Excerpt from Elder Law Answers: (click for entire article)
In a case pursued by a Missouri ElderLawAnswers member attorney, a U.S. court of appeals holds that a Medicaid applicant's claim against the state in federal court must be dismissed due to Younger abstention because the applicant did not exhaust her administrative remedies. Hudson v. Campbell (8th Cir., No. 10–3025, Dec. 15, 2011).
Greta Hudson applied for Medicaid in Missouri, but the state denied her benefits on the grounds that she had transferred property. She appealed the denial and requested a hearing. While the hearing was pending Ms. Hudson received a notice saying the state was relying on a different reason for denying Ms. Hudson benefits. The hearing officer informed her that he did not have jurisdiction to hear an appeal on the withdrawn reason for denial and suggested she file a second hearing request.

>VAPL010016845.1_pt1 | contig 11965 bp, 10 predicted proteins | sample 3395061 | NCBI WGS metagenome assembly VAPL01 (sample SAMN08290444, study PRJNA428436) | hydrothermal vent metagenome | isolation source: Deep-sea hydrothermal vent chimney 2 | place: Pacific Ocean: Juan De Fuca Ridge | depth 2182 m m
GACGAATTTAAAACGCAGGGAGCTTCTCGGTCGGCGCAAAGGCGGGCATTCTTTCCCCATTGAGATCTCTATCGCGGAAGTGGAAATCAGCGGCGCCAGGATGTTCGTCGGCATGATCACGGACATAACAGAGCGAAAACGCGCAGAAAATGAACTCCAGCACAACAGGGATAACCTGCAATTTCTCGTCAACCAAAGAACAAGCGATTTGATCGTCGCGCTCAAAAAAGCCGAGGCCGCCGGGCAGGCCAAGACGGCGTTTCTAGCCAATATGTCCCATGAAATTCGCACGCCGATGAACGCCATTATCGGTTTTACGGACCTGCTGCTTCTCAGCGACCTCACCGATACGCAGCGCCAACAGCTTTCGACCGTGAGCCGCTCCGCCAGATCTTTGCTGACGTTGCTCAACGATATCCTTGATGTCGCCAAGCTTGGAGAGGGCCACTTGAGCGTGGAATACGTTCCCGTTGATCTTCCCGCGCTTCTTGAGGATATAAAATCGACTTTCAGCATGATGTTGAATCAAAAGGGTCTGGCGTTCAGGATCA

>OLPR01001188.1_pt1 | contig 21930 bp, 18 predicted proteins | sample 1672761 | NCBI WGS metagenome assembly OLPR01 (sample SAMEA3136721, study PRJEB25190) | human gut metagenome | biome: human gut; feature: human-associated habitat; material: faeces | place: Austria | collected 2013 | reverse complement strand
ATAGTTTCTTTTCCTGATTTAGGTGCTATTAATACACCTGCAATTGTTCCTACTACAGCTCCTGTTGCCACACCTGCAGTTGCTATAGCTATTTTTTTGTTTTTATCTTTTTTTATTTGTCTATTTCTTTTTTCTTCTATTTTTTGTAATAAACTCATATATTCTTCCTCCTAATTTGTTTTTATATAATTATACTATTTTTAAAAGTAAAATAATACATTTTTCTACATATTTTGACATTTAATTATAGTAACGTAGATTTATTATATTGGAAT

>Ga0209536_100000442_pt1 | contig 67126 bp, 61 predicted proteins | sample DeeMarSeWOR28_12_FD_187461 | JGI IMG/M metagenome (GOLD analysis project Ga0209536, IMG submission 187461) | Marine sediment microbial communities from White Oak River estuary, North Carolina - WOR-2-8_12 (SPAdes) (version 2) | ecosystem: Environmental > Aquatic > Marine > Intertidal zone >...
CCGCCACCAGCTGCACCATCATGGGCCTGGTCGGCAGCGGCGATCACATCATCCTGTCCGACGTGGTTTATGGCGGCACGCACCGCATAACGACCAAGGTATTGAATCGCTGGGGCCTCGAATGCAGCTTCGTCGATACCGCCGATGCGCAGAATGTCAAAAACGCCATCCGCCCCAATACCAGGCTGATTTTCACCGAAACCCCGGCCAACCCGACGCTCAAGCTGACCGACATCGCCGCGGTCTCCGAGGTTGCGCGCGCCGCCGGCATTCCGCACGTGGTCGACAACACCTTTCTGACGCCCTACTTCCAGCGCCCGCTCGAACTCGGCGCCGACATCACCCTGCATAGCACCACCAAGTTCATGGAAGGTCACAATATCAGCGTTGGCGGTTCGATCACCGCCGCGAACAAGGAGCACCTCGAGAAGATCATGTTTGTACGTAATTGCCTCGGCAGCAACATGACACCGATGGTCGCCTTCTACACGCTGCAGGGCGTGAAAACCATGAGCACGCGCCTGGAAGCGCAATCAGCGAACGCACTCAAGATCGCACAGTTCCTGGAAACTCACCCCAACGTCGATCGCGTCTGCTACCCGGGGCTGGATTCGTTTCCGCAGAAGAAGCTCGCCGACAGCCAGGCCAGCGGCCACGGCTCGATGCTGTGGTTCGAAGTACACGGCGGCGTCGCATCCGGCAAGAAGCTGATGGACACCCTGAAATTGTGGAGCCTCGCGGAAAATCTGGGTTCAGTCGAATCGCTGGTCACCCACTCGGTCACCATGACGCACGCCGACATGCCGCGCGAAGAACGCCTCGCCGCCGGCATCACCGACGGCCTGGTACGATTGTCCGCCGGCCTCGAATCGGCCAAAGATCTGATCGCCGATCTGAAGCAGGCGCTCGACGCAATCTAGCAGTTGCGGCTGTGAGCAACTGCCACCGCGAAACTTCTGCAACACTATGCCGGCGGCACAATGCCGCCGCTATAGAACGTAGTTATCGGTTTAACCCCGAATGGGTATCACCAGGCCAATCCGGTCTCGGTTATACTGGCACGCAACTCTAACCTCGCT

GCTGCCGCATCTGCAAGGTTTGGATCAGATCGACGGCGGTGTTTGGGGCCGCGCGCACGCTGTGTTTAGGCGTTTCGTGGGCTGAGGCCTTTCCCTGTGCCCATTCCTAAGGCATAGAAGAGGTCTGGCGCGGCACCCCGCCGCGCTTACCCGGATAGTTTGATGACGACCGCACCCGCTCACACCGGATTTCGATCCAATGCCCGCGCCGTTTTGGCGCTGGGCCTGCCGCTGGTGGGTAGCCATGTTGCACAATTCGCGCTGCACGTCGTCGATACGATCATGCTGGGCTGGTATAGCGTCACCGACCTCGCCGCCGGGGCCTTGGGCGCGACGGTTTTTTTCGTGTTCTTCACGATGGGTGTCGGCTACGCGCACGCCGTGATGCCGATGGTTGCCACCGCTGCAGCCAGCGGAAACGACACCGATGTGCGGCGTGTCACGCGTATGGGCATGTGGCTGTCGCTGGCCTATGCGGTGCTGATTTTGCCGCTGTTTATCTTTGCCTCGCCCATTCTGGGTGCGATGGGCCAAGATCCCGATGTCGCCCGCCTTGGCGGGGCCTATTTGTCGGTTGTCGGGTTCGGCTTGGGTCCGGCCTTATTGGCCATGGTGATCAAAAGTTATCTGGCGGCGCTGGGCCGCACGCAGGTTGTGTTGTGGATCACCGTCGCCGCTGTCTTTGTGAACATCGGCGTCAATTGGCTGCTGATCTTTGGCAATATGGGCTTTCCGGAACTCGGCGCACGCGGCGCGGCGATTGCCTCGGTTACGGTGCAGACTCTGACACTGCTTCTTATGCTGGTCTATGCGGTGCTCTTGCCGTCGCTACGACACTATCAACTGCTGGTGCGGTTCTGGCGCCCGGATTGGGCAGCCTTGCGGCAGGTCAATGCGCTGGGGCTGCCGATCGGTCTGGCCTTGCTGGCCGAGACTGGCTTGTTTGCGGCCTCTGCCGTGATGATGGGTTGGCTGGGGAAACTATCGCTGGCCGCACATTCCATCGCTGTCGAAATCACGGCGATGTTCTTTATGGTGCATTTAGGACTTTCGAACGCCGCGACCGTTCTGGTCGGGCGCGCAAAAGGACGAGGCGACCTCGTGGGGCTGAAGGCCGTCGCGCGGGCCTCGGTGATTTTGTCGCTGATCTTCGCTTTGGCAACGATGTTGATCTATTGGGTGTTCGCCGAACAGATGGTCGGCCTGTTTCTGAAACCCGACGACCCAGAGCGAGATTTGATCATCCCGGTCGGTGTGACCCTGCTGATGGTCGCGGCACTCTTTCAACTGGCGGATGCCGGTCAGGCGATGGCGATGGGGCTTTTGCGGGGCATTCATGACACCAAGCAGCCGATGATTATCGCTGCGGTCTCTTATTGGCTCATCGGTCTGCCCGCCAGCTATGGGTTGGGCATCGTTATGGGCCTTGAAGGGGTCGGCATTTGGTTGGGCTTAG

Instead of requesting a second hearing, Ms. Hudson filed a claim in federal court. The trial court determined it needed to abstain based on the U.S. Supreme Court's decision in Younger v. Harris, 401 U.S. 37 (1971) and dismissed Ms. Hudson's claim. She appealed, arguing that abstention is inapplicable when the administrative proceedings are remedial rather than coercive.